l. NIH reports that the patient with high risk exposure to EBOV admitted Sept. 28th for observation was discharged today to a 21 day quarantine at his home. The patient had a needle stick while taking care of an EBOV patient in Sierra Leone and then spiked a fever. His tests for EBOV were negative at NIH.
2. Becker’s Hospital Review reports today that JCAHO, the accreditation corporation for all U.S. hospitals has issued a Quick Safety Advisory on EBOV. The Advisory has all of the usual recommendations and includes advice not to do any aerosol-producing procedures on EBOV patients. That would inelclude bronchoscopy or endoscopy or suctioning ET tubes in my opinion. See the entire JCAHO advisory at: http:/www.beckershospitalreview.com/quality/joint-commission-launches-ebola-preparedness-safety-advisory-tools.html.
3. Washington Post reports today that the Spanish ‘nurse’ who was diagnosed with EBOV after caring for a Spanish priest with EBOV was in fact a ‘sanitary tech’ who changed the priest’s diaper one time and collected his bed linen one time. The tech wore latex gloves with tape attaching the gloves to the wrist. Spanish workers at the hospital are not protesting the poor PPE and the fact that infected EBOV linens were transported in a hospital elevator used by staff and patients. Several errors were made: latex gloves are NOT impermeable (if surgeons double glove and remove one pair of gloves half way through their operations, the post-op infection rate is decreased by 50%); EBOV linens and waste must be sterilized and placed in sealed bags in sealed barrels before transport in non-patient elevators; no designated staff for EBOV patients; tech only interacted with EBOV patient two times.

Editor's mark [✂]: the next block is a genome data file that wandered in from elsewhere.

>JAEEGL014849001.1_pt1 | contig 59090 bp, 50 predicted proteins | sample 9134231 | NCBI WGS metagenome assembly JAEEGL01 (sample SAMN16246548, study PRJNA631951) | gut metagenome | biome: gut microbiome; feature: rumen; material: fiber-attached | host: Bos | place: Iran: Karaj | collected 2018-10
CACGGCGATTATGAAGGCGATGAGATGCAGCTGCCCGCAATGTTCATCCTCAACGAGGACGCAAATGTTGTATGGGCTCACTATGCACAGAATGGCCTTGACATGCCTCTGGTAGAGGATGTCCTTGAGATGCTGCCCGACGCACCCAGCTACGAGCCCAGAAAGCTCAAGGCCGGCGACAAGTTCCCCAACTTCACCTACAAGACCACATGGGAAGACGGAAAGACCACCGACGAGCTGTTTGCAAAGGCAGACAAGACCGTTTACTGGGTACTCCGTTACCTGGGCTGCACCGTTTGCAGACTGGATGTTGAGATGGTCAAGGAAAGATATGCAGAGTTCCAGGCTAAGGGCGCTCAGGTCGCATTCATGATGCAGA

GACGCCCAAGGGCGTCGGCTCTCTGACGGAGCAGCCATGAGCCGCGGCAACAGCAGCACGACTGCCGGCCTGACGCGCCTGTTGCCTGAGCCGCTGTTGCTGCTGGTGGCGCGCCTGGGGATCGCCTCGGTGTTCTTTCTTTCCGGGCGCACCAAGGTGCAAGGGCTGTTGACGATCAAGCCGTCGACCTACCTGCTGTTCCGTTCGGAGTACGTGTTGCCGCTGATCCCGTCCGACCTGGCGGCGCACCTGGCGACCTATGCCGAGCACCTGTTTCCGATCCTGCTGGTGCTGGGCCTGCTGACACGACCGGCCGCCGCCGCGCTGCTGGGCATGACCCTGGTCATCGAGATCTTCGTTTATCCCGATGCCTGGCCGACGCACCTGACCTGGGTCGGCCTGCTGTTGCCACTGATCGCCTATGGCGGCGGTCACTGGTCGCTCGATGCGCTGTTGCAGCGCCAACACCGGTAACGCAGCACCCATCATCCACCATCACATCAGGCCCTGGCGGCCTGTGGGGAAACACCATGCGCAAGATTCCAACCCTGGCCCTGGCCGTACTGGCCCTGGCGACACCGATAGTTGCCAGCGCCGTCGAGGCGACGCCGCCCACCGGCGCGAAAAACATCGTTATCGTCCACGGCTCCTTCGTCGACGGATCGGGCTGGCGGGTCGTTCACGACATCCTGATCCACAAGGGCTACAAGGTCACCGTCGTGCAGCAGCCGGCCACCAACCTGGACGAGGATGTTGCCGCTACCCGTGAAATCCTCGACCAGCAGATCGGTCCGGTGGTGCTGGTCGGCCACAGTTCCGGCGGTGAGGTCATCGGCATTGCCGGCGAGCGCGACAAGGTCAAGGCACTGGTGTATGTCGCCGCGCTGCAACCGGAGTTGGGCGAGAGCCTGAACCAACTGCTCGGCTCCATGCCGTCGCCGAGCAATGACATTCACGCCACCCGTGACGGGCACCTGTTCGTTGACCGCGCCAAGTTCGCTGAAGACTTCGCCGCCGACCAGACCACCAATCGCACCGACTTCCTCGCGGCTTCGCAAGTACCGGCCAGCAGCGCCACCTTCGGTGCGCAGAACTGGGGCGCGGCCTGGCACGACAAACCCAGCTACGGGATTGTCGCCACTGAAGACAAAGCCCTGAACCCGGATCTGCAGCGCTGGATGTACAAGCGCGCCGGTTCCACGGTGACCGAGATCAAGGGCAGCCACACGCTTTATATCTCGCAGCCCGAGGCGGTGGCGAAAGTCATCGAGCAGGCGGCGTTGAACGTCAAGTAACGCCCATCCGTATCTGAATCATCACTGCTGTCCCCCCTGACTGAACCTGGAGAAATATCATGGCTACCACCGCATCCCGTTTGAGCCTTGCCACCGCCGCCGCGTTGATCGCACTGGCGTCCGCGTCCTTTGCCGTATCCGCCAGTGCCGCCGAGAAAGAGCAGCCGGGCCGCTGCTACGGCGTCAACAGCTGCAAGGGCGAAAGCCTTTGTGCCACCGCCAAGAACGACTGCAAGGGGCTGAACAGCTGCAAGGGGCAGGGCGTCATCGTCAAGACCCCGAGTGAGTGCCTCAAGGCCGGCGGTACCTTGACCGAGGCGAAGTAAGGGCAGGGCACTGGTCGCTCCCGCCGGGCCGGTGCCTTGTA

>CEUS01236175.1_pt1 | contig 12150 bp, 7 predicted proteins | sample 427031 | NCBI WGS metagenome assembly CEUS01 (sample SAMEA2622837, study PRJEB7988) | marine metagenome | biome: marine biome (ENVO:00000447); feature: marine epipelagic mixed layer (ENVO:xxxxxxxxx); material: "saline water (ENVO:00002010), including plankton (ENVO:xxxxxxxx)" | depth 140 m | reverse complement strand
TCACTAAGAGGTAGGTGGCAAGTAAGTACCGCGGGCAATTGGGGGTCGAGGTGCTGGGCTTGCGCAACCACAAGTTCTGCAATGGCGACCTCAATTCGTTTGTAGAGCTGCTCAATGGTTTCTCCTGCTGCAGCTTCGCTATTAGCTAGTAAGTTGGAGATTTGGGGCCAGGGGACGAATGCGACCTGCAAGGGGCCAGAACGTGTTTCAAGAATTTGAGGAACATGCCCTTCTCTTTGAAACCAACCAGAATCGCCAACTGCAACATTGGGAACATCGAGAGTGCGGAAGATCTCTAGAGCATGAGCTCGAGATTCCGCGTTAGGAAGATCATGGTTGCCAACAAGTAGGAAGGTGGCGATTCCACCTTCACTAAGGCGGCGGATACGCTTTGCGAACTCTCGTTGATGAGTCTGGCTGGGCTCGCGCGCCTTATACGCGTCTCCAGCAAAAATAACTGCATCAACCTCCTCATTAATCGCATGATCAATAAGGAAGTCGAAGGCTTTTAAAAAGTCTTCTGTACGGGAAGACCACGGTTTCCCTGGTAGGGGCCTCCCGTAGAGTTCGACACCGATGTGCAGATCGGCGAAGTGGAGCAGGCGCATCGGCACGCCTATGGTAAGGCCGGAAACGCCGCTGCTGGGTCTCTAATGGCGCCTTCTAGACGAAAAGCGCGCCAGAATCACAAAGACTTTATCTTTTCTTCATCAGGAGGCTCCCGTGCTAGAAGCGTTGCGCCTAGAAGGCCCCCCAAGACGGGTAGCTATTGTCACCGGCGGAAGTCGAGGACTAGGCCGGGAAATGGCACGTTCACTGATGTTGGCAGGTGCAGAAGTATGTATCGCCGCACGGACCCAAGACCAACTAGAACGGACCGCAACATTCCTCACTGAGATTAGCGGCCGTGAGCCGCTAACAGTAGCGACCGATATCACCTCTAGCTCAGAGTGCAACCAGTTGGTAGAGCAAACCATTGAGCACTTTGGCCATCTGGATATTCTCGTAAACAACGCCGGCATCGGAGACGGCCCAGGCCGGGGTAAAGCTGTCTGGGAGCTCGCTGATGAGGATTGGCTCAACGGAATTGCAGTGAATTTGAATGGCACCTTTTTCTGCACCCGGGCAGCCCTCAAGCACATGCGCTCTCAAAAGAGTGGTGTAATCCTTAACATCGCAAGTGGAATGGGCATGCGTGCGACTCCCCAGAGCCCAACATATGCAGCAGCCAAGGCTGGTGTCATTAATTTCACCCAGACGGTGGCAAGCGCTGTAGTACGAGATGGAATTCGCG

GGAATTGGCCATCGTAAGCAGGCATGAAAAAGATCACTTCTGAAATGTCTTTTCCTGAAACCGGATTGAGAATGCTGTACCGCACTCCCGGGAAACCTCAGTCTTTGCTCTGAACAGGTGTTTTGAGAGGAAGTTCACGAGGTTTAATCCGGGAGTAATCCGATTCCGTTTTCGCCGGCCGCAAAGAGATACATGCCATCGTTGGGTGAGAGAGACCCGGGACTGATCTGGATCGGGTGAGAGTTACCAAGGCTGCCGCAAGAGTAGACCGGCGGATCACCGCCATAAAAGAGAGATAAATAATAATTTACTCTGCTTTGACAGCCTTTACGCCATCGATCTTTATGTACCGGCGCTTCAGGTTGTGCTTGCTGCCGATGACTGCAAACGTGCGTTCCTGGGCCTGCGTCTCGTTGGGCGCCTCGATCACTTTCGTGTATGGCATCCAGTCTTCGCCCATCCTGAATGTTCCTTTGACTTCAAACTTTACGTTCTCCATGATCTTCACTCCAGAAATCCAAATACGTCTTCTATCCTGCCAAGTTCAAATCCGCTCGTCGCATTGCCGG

4. Boston Globe reports that NBC reporter with EBOV who was attached to Dr. Nancy Synderman’s team in West Africa is now in hospital. He will be treated with one of two experimental drugs: brincidofovir, the anti-DNA polymerase from Chimerix or TKM-Ebola, interfering RNA (iRNA) which inactivates 3 of the 7 EBOV genes-the L polymerase, VP24, and VP35.
5. PLoS Current Outbreaks has a new article by T. Stader, et. al. about the R0 and length of infectious period of EBOV in Sierra Leone. The data was collected on 72 patients last May, June. R0 median is 2.2 individuals and median length of infectious period is 2.6 days. Incubation period has a median of 5 days. See DOI: 10.1371.currents.outbreaks.02bc6d927ece7bbd33532ec8ba6a25f for the entire article.
6. CNN News reports that 99 contacts have been identified who had contact with the Ugandan radiographer who died on September 28th of Marburg virus (MARV). No statements whether or not all patients radiographed by the radiographer had been contacted and tested for MARV. All patients radiographed need to be contacted and tested and quarantined. Likely it is one of these patients who is the index case.